*p*_{ ball } = (0.410 kg)(25.0 m/s) = 10.3 kg · m/s

$\displaystyle\frac{p_{\text{player}}}{p_{\text{ball}}}=\frac{880}{10.3}=85.9\\$

$\displaystyle{\mathbf{F}}_{\text{net}}=\frac{\Delta\mathbf{p}}{\Delta t}$

,
where F$\displaystyle{\mathbf{F}}_{\text{net}}=\frac{\Delta\mathbf{p}}{\Delta t}$

If the mass of the system is constant, then Δ(

So that for constant mass, Newton’s second law of motion becomes

$\displaystyle{\mathbf{F}}_{\text{net}}=\frac{\Delta\mathbf{p}}{\Delta t}=\frac{m\Delta\mathbf{v}}{\Delta{t}}$

Because $\frac{\Delta\mathbf{v}}{\Delta{t}}=\mathbf{a}\\$

, we get the familiar equation FNewton’s second law of motion stated in terms of momentum is more generally applicable because it can be applied to systems where the mass is changing, such as rockets, as well as to systems of constant mass. We will consider systems with varying mass in some detail; however, the relationship between momentum and force remains useful when mass is constant, such as in the following example.

$\displaystyle{\mathbf{F}}_{\text{net}}=\frac{\Delta\mathbf{p}}{\Delta t}$

As noted above, when mass is constant, the change in momentum is given by Δ In this example, the velocity just after impact and the change in time are given; thus, once Δ

${\mathbf{F}}_{\text{net}}=\frac{\Delta{p}}{\Delta t}$

can be used to find the force.$\begin{array}{lll}\Delta{p}&=&m(v_{\text{f}}-v{\text{i}})\\ &=&(0.057\text{ kg})(58\text{ m/s}-0\text{ m/s})\\ &=&3.306\text{ kg}\cdot\text{m/s}\approx3.3\text{ kg}\cdot\text{m/s}\end{array}\\$

Now the magnitude of the net external force can determined by using ${\mathbf{F}}_{\text{net}}=\frac{\Delta{p}}{\Delta t}$

:$\begin{array}{lll}\mathbf{F}_{\text{net}}&=&\frac{\Delta{p}}{\Delta{t}}=\frac{3.306\text{ kg}\cdot\text{m/s}}{5.0\times10^{-3}\text{ s}}\\ &=&661\text{ N}\approx660\text{ N}\end{array}\\$

where we have retained only two significant figures in the final step.- Linear momentum (momentum for brevity) is defined as the product of a system’s mass multiplied by its velocity.
- In symbols, linear momentum
**p**is defined to be**p**=*m***v**, where*m*is the mass of the system and**v**is its velocity. - The SI unit for momentum is kg · m/s.
- Newton’s second law of motion in terms of momentum states that the net external force equals the change in momentum of a system divided by the time over which it changes.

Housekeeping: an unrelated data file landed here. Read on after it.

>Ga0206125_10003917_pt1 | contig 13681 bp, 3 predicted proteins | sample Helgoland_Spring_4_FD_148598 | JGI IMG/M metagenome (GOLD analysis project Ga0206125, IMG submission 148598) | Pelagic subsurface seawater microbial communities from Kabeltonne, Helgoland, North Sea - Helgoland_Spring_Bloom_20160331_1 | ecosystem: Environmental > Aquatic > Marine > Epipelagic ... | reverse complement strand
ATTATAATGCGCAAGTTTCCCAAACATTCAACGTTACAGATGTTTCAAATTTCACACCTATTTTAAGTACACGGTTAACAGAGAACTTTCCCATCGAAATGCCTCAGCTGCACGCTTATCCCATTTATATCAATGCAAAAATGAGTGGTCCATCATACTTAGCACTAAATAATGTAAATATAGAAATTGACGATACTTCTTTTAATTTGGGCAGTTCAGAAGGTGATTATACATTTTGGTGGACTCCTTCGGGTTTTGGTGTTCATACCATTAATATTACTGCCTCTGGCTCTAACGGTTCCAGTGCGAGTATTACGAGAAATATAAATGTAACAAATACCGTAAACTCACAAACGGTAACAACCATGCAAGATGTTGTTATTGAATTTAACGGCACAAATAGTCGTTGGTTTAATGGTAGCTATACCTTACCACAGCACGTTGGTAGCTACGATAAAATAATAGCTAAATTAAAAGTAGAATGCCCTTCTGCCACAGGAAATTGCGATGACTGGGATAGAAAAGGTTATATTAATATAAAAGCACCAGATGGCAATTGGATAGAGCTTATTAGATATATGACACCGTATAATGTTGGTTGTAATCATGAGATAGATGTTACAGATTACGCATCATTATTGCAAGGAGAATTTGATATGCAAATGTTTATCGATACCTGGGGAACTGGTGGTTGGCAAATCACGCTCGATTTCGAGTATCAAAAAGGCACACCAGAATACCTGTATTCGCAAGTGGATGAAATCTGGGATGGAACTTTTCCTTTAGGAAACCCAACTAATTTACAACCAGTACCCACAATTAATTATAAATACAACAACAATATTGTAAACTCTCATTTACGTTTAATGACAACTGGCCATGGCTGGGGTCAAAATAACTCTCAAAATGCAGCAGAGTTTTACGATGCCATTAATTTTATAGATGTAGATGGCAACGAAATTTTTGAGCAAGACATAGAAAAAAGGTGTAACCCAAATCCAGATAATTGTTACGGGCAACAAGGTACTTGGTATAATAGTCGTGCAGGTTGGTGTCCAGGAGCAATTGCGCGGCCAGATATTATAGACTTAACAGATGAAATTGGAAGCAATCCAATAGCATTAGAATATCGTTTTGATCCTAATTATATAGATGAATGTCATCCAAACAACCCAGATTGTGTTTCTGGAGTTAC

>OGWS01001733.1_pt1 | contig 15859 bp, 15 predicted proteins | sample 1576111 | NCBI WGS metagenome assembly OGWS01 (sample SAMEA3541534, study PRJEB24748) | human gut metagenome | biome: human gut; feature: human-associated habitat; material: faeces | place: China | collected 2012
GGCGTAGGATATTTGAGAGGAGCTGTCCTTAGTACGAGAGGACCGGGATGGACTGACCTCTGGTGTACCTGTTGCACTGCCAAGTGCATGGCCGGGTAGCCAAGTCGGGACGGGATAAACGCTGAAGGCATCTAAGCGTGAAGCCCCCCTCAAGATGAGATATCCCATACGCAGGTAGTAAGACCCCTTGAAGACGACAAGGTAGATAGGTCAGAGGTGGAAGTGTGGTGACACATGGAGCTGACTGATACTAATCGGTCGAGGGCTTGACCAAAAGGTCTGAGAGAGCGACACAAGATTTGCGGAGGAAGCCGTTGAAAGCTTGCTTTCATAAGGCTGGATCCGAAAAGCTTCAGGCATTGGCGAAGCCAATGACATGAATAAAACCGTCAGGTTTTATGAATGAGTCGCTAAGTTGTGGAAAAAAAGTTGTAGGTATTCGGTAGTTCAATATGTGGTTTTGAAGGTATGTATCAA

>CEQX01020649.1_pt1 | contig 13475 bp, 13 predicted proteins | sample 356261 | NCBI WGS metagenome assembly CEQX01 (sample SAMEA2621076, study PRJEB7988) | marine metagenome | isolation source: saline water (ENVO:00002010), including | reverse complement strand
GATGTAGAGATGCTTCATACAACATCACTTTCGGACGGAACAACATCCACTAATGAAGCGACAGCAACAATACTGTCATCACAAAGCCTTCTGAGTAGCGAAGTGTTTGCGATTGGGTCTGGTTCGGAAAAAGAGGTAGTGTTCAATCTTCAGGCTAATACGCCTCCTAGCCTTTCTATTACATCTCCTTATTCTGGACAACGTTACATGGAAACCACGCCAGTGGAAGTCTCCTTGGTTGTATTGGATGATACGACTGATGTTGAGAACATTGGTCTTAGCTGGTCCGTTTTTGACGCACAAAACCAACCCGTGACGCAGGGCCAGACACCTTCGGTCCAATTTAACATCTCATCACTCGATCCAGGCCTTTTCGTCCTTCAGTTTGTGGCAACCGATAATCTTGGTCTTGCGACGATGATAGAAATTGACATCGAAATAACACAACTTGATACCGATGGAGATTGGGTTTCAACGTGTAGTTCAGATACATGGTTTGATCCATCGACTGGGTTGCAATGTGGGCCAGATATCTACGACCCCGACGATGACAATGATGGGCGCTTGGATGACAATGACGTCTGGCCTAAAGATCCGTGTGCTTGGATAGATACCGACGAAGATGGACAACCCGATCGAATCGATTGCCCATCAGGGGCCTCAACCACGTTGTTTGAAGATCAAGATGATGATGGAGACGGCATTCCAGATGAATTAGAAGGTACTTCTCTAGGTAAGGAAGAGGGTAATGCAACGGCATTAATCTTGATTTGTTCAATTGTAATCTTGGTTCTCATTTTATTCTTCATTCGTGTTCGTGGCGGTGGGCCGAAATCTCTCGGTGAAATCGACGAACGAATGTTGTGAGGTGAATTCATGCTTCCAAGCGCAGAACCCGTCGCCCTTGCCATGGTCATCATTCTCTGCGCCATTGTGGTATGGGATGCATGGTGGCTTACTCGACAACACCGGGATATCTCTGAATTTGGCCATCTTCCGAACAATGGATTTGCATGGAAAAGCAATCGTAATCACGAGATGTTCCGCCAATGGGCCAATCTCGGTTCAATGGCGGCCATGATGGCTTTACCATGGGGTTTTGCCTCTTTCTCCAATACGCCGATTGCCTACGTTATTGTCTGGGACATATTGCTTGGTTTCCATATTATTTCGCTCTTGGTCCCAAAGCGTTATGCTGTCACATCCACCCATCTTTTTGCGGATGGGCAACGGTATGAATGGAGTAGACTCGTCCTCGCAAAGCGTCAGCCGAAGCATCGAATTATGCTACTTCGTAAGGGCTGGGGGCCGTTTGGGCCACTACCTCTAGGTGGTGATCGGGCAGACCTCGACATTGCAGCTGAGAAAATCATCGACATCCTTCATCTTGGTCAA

- In symbols, Newton’s second law of motion is defined to be ${\mathbf{F}}_{\text{net}}=\frac{\Delta \mathbf{p}}{\Delta t}\\$,
**F**_{net}is the net external force, Δ**p**is the change in momentum, and Δ*t*is the change time.

- An object that has a small mass and an object that has a large mass have the same momentum. Which object has the largest kinetic energy?
- An object that has a small mass and an object that has a large mass have the same kinetic energy. Which mass has the largest momentum?
**Professional Application.**Football coaches advise players to block, hit, and tackle with their feet on the ground rather than by leaping through the air. Using the concepts of momentum, work, and energy, explain how a football player can be more effective with his feet on the ground.- How can a small force impart the same momentum to an object as a large force?

- (a) Calculate the momentum of a 2000-kg elephant charging a hunter at a speed of 7.50 m/s. (b) Compare the elephant’s momentum with the momentum of a 0.0400-kg tranquilizer dart fired at a speed of 600 m/s. (c) What is the momentum of the 90.0-kg hunter running at 7.40 m/s after missing the elephant?
- (a) What is the mass of a large ship that has a momentum of 1.60 × 10
^{9}kg · m/s, when the ship is moving at a speed of 48.0 km/h? (b) Compare the ship’s momentum to the momentum of a 1100-kg artillery shell fired at a speed of 1200 m/s. - (a) At what speed would a 2.00 × 10
^{4}-kg airplane have to fly to have a momentum of 1.60 × 10^{9}kg · m/s (the same as the ship’s momentum in the problem above)? (b) What is the plane’s momentum when it is taking off at a speed of 60.0 m/s? (c) If the ship is an aircraft carrier that launches these airplanes with a catapult, discuss the implications of your answer to (b) as it relates to recoil effects of the catapult on the ship. - (a) What is the momentum of a garbage truck that is 1.20 × 10
^{4}kg and is moving at 10.0 m/s? (b) At what speed would an 8.00-kg trash can have the same momentum as the truck? - A runaway train car that has a mass of 15,000 kg travels at a speed of 5.4 m/s down a track. Compute the time required for a force of 1500 N to bring the car to rest.
- The mass of Earth is 5.972 × 10
^{24}kg and its orbital radius is an average of 1.496 × 10^{11}m. Calculate its linear momentum.

3. (a) 8.00 × 10

5. 54 s